Xavier Bobés is one of those remarkable artists able to conjure a world through a few objects that he animates with a magician’s sense of the unexpected. His dramaturgy provides the spectator with a window into the past, to things that have been sidelined or forgotten. In Cosas que se olvidan fácilmente/Things Easily Forgotten, Bobés conjured the history of Spain in the dictatorship years through a series of objects, magazines, photographs and postcards found in a flea market. It was a remarkable piece of theatre that encouraged those of us who witnessed Bobés dexterous object manipulation to consider the traces that history leaves behind and how we construct histories from these everyday objects so often seen as unimportant or insignificant.

Bobés’s newest piece, El mar. Visión de unos niños que no lo han visto nunca/The Sea. Vision of some children who have never seen it, is epic in comparison to his previous work. There were five of us experiencing Things Easily Forgotten when I saw it at Birmingham’s BE Festival in 2015, over 200 were in the audience on the February night when I saw El mar at the Sala José Luis Alonso, part of Madrid’s Teatro de la Abadía.

Premiering at the Teatre Nacional de Catalonia in February 2022 and touring across Spain since then, El mar is co-authored and co-directed with dramatist Alberto Conejero, author of La Piedra oscura/The Dark Stone (2014), El dia de la nieve/The Day of Snow (2018), and the revised version of Lorca’s Comedía sin título/Play without a Title (2019) among other works. El mar melds Conejero’s interests in historical memory and storytelling and Bobés’s magical ability to transport an audience into a different era through shadow play, projection and the animation of objects that acquire a new agency in performance.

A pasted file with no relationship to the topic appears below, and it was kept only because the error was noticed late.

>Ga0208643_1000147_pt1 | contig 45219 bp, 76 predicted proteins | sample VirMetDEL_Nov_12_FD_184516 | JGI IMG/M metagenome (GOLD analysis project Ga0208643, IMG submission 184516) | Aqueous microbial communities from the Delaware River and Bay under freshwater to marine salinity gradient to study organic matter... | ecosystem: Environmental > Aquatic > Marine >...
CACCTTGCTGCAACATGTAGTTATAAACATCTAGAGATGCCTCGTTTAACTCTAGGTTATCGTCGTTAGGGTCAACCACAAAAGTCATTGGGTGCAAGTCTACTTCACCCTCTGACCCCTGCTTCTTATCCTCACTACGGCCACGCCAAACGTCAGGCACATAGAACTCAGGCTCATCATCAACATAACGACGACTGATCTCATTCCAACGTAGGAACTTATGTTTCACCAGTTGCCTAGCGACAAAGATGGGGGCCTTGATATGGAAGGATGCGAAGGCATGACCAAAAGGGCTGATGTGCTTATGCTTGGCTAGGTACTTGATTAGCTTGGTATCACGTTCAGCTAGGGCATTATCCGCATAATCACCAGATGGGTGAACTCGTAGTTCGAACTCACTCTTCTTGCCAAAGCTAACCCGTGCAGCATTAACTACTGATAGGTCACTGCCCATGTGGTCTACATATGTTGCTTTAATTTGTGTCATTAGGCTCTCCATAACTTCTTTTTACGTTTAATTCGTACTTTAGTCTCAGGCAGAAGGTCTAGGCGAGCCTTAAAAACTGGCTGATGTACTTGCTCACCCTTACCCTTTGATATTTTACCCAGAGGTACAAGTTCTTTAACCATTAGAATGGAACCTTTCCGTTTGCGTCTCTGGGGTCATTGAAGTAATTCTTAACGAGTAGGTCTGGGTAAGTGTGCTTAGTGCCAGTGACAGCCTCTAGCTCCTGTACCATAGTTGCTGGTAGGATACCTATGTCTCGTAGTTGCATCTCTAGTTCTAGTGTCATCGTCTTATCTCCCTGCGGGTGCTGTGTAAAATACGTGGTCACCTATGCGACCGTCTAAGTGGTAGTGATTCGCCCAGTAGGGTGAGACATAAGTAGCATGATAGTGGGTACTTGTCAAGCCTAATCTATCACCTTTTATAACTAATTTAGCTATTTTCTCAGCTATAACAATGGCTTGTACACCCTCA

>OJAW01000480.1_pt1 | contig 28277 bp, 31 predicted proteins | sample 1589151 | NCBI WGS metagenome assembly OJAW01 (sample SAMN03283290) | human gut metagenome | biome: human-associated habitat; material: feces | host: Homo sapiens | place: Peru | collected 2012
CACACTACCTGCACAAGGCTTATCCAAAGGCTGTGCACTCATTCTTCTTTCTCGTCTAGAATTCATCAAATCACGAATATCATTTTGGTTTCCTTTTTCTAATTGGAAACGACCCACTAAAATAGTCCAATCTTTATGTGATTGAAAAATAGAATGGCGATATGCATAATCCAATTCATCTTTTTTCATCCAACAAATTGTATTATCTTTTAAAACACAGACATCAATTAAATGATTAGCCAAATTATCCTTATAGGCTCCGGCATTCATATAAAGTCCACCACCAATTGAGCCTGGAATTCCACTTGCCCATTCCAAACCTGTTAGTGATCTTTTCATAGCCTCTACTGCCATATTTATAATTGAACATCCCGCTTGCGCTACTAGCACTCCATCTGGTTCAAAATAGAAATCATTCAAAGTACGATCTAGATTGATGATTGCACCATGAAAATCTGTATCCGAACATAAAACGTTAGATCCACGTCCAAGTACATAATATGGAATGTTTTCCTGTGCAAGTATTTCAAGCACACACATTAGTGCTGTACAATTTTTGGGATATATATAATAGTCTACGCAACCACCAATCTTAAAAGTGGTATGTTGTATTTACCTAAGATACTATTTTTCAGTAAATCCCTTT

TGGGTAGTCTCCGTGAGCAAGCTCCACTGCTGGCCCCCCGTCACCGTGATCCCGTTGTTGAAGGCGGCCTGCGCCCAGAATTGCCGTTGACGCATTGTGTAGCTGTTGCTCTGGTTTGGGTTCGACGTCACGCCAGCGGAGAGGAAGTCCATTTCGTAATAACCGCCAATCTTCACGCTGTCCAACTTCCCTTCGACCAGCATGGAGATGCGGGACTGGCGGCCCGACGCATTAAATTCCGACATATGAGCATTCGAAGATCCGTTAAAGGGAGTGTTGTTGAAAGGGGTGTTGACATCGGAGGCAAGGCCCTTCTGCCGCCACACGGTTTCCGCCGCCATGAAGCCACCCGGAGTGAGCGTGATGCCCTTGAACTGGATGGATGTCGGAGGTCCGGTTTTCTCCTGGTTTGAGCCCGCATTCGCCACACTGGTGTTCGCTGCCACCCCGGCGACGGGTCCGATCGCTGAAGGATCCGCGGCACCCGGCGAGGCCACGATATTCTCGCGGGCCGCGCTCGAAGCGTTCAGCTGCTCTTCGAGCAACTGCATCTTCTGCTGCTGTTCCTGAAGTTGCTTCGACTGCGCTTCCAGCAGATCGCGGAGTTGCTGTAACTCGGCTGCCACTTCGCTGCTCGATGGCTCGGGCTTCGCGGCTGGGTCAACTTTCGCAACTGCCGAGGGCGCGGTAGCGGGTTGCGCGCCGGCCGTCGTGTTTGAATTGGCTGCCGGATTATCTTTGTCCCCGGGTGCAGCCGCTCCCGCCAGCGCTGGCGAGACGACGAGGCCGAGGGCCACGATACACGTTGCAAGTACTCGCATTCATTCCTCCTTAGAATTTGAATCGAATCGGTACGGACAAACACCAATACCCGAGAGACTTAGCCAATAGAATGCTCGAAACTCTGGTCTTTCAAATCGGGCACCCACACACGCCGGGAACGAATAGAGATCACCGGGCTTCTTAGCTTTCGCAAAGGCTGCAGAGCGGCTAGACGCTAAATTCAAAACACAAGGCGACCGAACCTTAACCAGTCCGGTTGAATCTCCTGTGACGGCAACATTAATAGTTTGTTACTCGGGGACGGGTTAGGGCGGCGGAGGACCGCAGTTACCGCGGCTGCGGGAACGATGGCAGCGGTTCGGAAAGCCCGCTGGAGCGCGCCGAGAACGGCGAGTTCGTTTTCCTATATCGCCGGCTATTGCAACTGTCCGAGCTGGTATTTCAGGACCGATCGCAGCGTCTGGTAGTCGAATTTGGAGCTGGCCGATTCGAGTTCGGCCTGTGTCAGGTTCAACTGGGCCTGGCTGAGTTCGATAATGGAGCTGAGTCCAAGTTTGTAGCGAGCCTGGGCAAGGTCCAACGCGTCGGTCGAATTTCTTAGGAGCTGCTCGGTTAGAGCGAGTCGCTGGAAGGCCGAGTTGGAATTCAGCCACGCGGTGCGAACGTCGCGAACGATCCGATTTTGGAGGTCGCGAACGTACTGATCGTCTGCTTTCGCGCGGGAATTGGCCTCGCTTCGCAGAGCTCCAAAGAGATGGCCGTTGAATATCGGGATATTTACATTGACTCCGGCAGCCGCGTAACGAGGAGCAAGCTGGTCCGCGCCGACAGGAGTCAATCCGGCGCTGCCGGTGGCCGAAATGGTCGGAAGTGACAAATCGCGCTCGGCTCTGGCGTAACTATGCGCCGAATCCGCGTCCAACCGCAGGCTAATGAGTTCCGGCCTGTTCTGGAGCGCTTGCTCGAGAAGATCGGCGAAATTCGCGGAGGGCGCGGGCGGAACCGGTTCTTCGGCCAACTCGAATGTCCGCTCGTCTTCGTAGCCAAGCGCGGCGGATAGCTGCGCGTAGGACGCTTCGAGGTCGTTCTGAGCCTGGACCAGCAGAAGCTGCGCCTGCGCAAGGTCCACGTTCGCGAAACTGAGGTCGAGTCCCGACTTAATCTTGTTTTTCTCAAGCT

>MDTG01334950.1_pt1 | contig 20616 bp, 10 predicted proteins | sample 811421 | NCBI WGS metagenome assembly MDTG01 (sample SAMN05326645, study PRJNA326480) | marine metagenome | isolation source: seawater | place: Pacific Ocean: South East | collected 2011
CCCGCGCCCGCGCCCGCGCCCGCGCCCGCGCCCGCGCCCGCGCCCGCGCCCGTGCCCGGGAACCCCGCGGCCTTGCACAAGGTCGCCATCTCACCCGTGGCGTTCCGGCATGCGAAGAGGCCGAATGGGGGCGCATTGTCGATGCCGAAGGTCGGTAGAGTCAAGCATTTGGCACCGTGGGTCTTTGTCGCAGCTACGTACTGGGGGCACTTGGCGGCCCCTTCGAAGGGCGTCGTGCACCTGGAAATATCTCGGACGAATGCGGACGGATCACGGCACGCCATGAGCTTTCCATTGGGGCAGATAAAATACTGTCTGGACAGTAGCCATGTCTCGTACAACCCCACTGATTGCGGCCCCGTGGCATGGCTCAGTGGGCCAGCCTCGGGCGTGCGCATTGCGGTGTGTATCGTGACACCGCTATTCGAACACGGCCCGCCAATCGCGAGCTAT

El mar centres on the story of Antoni Benaiges, a Catalan teacher from Mont-roig del Camp (in the province of Tarragona) with a veritable vocation rooted in French educationalist Célestin Freinet’s ideas of pedagogy based on cooperative and enquiry-based learning. With a vision aligned to the values of Spain’s Second Republic which sought between 1931 and 1936 – the year Franco’s Rebel Forces launched the Civil War – to increase literacy across the nation, Benaiges sought to make a difference. Working from Benaiges’ correspondence and writings, the documentary materials that the photographer Sergi Bernal has assembled on the teacher and his legacy in his book Desenterrant el silence/Digging Up the Silence, the testimony of the children Benaiges taught and the writings of philosopher Marina Garcés from her 2020 book Escuela de aprendices/School of Apprentices, Conejero has crafted a dramaturgy that not only articulates Benaiges’ achievements but rather provides a series of reflections on why education matters and how it helps a society understand its responsibilities.